Seasonal and spatial shifts in feral cat predation on native seabirds vs. non-native rats on Mikura island, Japan.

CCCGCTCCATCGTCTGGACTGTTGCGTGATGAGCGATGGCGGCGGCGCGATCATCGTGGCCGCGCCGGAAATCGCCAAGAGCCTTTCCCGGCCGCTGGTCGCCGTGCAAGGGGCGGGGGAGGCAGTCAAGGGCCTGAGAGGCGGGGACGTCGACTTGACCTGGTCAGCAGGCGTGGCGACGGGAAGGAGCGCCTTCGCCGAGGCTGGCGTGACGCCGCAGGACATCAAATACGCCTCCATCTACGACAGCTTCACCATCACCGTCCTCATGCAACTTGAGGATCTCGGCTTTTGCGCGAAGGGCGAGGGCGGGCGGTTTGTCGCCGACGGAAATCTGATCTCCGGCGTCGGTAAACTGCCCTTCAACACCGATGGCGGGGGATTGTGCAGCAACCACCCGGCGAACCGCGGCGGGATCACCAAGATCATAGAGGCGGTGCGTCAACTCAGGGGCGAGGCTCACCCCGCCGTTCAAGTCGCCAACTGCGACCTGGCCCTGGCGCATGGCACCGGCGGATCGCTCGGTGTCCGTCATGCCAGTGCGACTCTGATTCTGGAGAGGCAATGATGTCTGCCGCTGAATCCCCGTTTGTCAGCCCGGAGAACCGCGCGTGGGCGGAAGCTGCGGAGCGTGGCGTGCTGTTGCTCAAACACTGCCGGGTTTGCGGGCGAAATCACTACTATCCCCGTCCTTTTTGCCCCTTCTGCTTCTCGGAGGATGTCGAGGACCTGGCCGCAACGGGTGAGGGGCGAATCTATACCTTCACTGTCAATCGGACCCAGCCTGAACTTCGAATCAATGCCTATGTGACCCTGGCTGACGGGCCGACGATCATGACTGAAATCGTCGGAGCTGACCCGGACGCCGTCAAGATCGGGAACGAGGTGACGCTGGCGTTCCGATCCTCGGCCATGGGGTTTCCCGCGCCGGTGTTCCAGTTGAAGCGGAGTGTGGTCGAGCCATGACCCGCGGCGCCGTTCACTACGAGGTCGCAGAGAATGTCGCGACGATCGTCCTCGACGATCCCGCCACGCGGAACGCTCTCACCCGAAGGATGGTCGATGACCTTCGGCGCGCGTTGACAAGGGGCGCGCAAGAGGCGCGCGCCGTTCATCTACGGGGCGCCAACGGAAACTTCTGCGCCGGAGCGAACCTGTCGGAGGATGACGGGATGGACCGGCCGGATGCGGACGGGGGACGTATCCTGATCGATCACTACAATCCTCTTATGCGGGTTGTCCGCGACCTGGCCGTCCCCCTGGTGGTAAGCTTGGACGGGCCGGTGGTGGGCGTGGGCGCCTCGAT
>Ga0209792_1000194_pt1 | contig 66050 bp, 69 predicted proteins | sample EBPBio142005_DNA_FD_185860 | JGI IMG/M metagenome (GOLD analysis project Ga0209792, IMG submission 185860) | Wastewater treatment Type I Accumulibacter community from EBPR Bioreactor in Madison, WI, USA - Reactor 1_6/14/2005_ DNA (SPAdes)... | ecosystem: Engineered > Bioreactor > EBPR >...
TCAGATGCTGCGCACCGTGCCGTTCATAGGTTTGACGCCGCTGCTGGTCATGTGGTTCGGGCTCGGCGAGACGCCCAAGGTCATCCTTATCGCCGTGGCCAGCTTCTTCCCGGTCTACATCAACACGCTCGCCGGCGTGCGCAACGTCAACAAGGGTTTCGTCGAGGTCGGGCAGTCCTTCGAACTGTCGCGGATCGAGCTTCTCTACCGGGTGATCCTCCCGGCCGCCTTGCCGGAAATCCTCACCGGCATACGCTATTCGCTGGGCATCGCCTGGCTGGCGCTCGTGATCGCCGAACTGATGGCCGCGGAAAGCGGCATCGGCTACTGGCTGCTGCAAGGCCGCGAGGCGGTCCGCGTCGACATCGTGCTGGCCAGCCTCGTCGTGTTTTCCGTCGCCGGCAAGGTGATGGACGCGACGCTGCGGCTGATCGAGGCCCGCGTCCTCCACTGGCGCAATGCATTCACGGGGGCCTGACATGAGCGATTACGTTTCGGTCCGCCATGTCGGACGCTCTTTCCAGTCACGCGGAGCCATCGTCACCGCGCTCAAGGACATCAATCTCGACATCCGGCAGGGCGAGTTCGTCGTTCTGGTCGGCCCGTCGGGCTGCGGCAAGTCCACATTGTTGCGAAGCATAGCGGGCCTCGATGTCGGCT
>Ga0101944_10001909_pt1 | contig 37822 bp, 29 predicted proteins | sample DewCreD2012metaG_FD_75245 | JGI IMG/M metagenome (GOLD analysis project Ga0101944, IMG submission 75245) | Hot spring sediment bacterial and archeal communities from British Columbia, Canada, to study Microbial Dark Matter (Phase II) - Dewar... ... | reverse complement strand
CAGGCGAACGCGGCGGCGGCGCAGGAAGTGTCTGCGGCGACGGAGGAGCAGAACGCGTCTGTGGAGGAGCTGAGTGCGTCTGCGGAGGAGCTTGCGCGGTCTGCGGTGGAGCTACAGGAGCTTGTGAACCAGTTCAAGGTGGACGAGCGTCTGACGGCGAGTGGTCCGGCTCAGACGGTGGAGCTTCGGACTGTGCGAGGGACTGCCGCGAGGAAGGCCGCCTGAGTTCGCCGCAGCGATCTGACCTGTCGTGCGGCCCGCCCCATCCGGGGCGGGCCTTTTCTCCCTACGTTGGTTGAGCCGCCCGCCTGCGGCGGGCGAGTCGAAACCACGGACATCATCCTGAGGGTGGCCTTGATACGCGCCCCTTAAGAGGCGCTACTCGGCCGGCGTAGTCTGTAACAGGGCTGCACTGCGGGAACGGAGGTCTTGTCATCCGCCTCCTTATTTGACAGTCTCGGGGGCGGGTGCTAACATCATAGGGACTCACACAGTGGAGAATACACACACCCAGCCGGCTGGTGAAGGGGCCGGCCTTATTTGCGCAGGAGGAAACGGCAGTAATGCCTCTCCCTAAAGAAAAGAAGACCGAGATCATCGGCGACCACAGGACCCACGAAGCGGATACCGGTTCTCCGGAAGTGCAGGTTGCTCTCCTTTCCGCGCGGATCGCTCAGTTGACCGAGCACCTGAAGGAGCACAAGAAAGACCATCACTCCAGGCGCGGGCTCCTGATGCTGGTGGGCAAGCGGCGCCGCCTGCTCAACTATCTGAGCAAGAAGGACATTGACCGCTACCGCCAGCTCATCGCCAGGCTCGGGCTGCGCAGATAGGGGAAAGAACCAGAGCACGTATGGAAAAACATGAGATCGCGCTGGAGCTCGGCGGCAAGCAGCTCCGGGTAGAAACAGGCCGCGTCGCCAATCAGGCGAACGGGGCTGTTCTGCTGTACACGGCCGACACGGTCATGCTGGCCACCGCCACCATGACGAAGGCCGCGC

Understanding how invasive predators impact native species is essential for the development of effective control strategies, especially in insular environments where alternative non-native prey species exist. We examined seasonal and spatial shifts in diet of feral cat Felis silvestris catus focusing on the predation on native streaked shearwaters, Calonectris leucomelas, and introduced rats, Rattus rattus and R. norvegicus, which are alternative prey to shearwaters, on Mikura Island, Japan. Streaked shearwaters breed at low elevations on the island from spring to autumn, whereas rats inhabit the island throughout the year, which makes them an alternative prey when native shearwaters are absent. Fecal analysis revealed that feral cats dramatically shifted their diets from introduced rats in winter to streaked shearwaters in seabird-season in low elevation areas of the island, while cats preyed on rats throughout the year at high altitudes on the island. This finding suggests that feral cats selectively prey on shearwaters. This is probably because of their large body size and less cautious behavior, and because introduced rats sustain the cat population when shearwaters are absent. The number of streaked shearwaters killed was estimated to be 313 individuals per cat per year, which represents an indication of top-down effects of feral cats on streaked shearwaters. Further studies on the demographic parameters and interspecific interactions of the three species are required to enable effective cat management for the conservation of streaked shearwaters on this island.